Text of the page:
By Luke DowneyFebruary 21, 2022

How to put a “down payment” on your favorite stock

Editor’s note: The markets are closed for President’s Day, giving us a respite from its unnerving volatility. In the pause, we’d like to share a strategy many of you aren’t using—but should—to profit from the inevitable rebound of great stocks… while limiting your downside risk. 


It’s an unsettling market out there folks, and I know many of you are unsure what to do with your investments… 

Pull the plug and stash your cash under a mattress? 

Hang on tight and pray for a rebound? 

Or start buying with both fists?

First, if you want to build wealth, you’ve got to think long-term. Stay in the market… but consider moving money into inflation-beating, dividend-growth sectors

As for the other choices, there’s an ingenious way to bet a particular stock or sector will eventually go higher… while limiting your downside exposure to the market. In other words, this investment keeps your potential loss fixed… while offering unlimited upside.

It’s called a call option

Option trading gets a bad rap. Many investors believe it to be too risky… But as you’ll see, that isn’t true. Options simply give an investor options!

If you’ve never bought (or sold) an option before, a call option contract is the easiest to understand, and it’s a great starting point. 

Today, we’ll cover the basics of calls, along with an example that illustrates just how much money you can make from this strategy… in a short amount of time.

How a call option works

Before I get to the formal definition of a call option, it’s easiest to think of one as a down payment. If you want the right to buy something in the future (like a property), you usually must pledge some money for that right. Buying a call option works in a similar way.

A call option contract gives the holder (buyer) the right to purchase shares of a security at a specific price for a defined period of time. Short-term options can be for a month or less. Longer-term options can have expirations out to a year or more.

This makes options very versatile to an investor. They’re actually one of the most powerful tools in my trading arsenal.

Keep in mind that buying a call option is a bullish trade. It means you believe a security is eventually headed higher. (Buying a put option is the opposite—a bearish trade. More on that in another essay…)

For call options on stocks, one contract represents 100 shares. So, if you don’t want to buy 100 shares of stock today, you can still gain exposure via a call option. 

Let’s say a share of Acme co. is trading for $100. If you want to buy 100 shares, you’ll need to spend $10,000. But, buying a call option can give you that same exposure at a fraction of the cost. Buying a call option contract on Acme could mean spending $500… but that’s only 5% of the 10k outlay.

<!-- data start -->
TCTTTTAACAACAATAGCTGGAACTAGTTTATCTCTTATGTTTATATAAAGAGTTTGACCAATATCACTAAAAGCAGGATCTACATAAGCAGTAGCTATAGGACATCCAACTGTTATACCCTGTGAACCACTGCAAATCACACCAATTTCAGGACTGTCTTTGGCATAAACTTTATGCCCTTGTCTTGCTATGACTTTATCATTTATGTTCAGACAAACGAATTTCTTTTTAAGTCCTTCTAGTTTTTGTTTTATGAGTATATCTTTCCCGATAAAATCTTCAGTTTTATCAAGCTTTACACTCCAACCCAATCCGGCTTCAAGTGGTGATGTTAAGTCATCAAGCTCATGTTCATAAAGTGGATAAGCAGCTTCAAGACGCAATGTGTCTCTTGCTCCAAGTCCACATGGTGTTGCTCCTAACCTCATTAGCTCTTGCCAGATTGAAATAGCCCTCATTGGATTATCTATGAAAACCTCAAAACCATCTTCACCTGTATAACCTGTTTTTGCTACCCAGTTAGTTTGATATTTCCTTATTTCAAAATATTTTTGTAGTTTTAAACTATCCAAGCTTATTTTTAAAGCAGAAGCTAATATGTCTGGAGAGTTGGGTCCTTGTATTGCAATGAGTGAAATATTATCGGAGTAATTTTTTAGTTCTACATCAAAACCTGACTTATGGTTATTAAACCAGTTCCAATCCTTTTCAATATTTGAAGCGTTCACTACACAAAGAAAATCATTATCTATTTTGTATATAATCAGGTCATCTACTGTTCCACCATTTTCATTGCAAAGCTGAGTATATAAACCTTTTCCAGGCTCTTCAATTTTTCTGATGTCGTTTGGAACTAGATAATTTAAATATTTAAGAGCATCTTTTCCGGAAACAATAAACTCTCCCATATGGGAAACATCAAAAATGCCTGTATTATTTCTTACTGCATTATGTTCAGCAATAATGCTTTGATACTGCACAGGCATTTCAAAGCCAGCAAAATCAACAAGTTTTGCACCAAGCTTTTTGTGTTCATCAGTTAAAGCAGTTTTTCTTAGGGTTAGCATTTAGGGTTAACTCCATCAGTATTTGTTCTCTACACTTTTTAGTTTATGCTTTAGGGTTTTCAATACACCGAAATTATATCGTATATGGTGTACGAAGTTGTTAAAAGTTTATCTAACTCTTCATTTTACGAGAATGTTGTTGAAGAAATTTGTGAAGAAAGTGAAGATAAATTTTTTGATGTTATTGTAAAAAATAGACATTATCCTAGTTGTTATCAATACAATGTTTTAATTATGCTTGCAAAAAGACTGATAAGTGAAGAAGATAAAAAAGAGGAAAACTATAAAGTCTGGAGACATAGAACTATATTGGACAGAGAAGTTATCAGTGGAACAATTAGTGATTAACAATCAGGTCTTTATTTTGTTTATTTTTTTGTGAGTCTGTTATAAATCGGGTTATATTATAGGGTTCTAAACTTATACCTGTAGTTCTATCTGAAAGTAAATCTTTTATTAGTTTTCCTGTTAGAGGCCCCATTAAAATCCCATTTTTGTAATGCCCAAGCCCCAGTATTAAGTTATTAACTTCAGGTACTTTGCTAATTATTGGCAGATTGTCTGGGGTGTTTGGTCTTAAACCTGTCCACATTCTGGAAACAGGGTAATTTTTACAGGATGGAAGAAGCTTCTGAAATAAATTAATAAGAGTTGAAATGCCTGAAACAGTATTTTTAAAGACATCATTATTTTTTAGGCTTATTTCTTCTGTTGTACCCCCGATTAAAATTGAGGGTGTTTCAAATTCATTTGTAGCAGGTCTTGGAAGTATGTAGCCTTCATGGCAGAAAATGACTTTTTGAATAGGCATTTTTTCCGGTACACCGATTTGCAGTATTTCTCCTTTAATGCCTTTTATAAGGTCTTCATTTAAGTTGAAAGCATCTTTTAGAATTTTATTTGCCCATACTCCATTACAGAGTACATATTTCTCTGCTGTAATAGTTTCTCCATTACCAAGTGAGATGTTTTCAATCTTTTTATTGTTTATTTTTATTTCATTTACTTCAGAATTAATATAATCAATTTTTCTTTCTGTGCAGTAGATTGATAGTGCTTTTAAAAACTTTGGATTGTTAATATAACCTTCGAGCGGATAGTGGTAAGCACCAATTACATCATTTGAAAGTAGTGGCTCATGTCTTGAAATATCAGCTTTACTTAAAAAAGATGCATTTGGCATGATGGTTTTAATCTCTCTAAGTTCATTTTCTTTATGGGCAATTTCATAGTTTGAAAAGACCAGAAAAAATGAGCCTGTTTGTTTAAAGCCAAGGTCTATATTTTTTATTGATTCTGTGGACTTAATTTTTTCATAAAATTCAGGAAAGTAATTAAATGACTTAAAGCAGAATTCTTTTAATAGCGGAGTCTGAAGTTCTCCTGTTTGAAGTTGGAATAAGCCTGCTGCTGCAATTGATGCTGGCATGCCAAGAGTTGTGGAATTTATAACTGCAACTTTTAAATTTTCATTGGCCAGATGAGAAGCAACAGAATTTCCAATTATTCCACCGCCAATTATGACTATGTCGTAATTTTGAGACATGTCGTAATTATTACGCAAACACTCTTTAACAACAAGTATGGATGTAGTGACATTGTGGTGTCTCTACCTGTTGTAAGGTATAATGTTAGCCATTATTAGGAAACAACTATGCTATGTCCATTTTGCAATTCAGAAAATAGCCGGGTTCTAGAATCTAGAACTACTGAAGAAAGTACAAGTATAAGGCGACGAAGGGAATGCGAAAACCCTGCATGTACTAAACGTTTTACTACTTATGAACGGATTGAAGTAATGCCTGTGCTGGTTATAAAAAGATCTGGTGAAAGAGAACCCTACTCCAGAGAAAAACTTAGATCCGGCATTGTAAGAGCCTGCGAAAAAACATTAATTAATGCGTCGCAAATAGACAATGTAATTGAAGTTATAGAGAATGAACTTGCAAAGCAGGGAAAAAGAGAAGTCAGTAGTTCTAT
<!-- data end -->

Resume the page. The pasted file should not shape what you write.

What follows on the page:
And there’s another reason investors love to buy call options: They have defined risks. Whatever you pay for a call option (called the “premium”) is the maximum amount you risk on the trade.

Imagine that—your risks are defined! That means you can sleep well at night knowing exactly what your downside is.

Here’s an example…

A call option trade on AAPL

Let’s say you’re bullish on Apple, Inc. (AAPL), but you’re worried about the market in general. You think Apple is likely to head higher over the next three months, but you want to limit your risk by purchasing a call option instead of buying shares outright. 

Assume Apple is trading at $100 and it’s January 2. You decide to purchase one AAPL April 17 105 call option contract for $4. 

That means you’re betting AAPL will be trading for at least $105 (the “strike” price) by April 17. Obviously, you’ll need AAPL to trade at $105 or higher before you see major gains. 

Now, because each option contract represents 100 shares, the $4 premium will cost a total of $400 (100 X $4). This is the premium paid AND the max you can lose.

Normally, if you want to buy 100 shares of AAPL at $100, you’ll have to pony up $10,000. But, in this example you’re only responsible for 4% of that ($400). That’s a tiny amount, all things being equal. 

But, let’s look at the trade-off for that limited down payment.

At expiration, if AAPL is below $105, you lose your $400. This is the rub with options—you can lose 100% of the premium spent. 

Now, let’s look at the upside potential…

If AAPL has some good news and settles at $120 at expiration, the call option will be worth $15 ($120-$105). Now, we must subtract the $4 in premium that we spent. So, that leaves us with $11, or $1,100 on the trade. Not bad at all! 

Turning $400 into $1,100 is a cool 175% return in about three and half months. 

Obviously, this is a very basic illustration, but it shows you how lucrative buying call options can be. 

If you’d like to gain a deeper understanding of how options work, read my free Essential Options Trading Guide and my two options courses at Investopedia Academy

Luke Downey is editor of Curzio's The Big Money Report, which recommends the best long-term growth stocks. Luke honed his strategy over many years at Wall Street institutional derivatives desks, and as co-founder of investment research firm Mapsignals. Luke is also an options instructor with Investopedia Academy.

Editor’s note: When you’re ready to start juicing your portfolio with option trades, let Genia Turanova do the work for you. Her option trading advisory, Moneyflow Trader, consistently generates triple-digit gains from the market’s upside… and its downside.

During extreme volatility—like we’re seeing now—this service is one of the most powerful ways to profit.

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